Medicinal Plants For Camping and Hiking Wounds

Medicinal Plants for Camping and Hiking Wounds

Hiking and camping are fun, well, until you get wounded in your adventure, and you develop a phobia for the outdoors. Outdoor enthusiasts will tell you that wounds, cuts, and bruises are normal and part of the outdoor experience. You don’t have to shy away from your favorite outdoor activity as there are numerous medicinal plants for camping and hiking wounds.

So, what are the best herbs to use for hiking and camping wounds? Several accidents happen outdoors, causing wounds, cuts, bruises, bleeding, sprained ankles, and even infections, all of which can be treated with medicinal plants.

Photo byAnna Hliamshyna onUnsplash

However, identifying these medicinal plants while in the woods is paramount as it could be the difference between life and death when the condition is severe. In this article, we will be checking out the various types of plants that heal wounds while outdoors and how to identify them.

Treating Camping and Hiking Wounds with Medicinal Wild Plants?

Injuries are serious business, and they don’t heal overnight. Healing from an injury takes time, and it is important to be patient when recovering and using herbs for hiking wounds takes priority over all others. 

Here are the top 5 medicinal plants for camping and hiking wounds. 


When lavender is mentioned, the one thing that comes to your mind is the sweet-smelling freshener you love to spray in your washroom. But have you ever thought it could be one of the herbs that reduce swelling?

Lavender boasts anti-inflammatory properties and has been used to treat burns and relieve skin disorders such as itching and rashes. 

Photo by Miranda Lattimore from Pexels

To get the most out of this anti-inflammatory plant, crush its leaves in a jar and apply them to the swollen area.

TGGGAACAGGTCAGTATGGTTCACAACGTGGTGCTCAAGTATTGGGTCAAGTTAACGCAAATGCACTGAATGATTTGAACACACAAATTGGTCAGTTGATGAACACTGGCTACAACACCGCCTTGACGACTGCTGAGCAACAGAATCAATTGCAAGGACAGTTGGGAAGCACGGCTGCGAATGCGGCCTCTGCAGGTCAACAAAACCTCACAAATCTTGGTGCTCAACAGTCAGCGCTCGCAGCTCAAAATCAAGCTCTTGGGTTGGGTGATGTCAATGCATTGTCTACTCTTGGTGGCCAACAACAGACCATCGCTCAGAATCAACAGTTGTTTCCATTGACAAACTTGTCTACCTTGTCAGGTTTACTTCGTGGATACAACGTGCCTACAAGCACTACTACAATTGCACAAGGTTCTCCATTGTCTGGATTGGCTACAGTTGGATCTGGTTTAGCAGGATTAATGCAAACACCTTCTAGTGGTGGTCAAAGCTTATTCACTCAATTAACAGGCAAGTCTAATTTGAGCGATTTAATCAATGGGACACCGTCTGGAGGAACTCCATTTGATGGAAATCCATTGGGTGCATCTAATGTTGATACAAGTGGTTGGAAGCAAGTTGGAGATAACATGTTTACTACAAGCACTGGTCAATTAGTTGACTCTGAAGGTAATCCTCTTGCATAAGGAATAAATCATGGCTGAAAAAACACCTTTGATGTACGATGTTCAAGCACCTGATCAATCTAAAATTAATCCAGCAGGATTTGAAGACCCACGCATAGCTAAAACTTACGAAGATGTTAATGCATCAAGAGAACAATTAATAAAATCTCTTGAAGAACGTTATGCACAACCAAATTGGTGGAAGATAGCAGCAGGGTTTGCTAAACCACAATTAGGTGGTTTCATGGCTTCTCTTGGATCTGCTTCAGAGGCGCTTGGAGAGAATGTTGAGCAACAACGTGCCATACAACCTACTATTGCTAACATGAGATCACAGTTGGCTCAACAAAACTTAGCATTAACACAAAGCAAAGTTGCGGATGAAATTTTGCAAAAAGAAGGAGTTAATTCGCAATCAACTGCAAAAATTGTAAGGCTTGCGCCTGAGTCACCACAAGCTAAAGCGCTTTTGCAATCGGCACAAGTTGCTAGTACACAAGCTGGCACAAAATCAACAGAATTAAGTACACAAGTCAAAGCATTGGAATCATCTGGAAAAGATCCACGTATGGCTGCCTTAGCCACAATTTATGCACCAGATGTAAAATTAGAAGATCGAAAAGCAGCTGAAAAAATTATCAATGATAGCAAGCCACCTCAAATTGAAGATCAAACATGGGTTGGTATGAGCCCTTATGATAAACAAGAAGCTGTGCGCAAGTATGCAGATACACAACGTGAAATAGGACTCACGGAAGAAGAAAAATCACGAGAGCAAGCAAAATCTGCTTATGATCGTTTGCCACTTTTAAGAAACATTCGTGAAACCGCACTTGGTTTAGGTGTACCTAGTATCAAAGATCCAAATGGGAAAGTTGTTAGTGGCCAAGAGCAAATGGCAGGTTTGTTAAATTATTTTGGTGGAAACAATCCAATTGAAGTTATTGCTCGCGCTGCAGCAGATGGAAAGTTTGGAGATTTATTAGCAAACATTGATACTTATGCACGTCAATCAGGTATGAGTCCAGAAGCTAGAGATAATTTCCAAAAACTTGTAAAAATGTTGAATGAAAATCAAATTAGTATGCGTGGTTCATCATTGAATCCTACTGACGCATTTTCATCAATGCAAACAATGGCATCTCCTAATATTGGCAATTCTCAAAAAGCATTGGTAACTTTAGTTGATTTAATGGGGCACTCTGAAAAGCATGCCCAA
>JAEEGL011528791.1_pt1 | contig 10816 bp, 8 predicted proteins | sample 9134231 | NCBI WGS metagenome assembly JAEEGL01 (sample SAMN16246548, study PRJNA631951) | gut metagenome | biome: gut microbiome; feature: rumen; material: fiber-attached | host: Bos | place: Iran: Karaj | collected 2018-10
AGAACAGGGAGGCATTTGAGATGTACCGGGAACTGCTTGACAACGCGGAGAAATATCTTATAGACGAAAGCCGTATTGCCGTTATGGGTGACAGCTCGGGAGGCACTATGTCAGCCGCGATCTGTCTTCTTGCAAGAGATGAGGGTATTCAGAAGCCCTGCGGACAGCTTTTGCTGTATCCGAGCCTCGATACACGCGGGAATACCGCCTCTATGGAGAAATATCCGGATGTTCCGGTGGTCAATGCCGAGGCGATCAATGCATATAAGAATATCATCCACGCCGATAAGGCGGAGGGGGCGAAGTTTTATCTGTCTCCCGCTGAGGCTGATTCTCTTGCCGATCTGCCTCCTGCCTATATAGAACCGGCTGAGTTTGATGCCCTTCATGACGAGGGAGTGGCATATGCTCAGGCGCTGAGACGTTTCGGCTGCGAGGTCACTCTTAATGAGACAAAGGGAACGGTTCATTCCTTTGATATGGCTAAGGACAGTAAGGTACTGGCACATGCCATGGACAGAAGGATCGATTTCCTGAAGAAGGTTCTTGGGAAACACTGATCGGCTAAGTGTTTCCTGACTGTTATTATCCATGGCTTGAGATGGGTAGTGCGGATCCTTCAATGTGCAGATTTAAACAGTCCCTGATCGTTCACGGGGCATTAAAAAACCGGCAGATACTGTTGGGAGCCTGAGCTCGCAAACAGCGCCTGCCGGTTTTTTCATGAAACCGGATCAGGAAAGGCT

Wondering how to identify lavender plants while in the woods? You can mostly tell them by their dusty-purple color shade, and of course, a strong scent. They also have brown leaves at the base, big flowers, and long bare stems. These plants thrive well in humid areas.


You’ve probably come across this beautiful plant in the wild or in the history books. Yes, you read that right; yarrow was used in the past to heal wounds and cuts. In fact, it is rumored that Achilles, a mythical Greek character, took it with him to the battleground.

This perennial plant is not only for healing cuts and wounds but is also considered one of the best herbs to stop bleeding. To stop bleeding, crush its flowers together with the leaves and apply the paste on cuts and bruises, as this encourages clotting. 

One more thing you’ll love about them, yarrows are antiseptic plants, and using them on cuts and bruises prevents infections.

Photo by Markus Winkler from Pexels

So what does yarrow look like? The easiest way to identify a yarrow plant is through its leaves, which are larger near the base, and spirally arranged around the stem. They are slightly hairy and sticky. The flowers can be yellow, pink, or red and are packed in multiples in flower heads that sit on ferny foliage.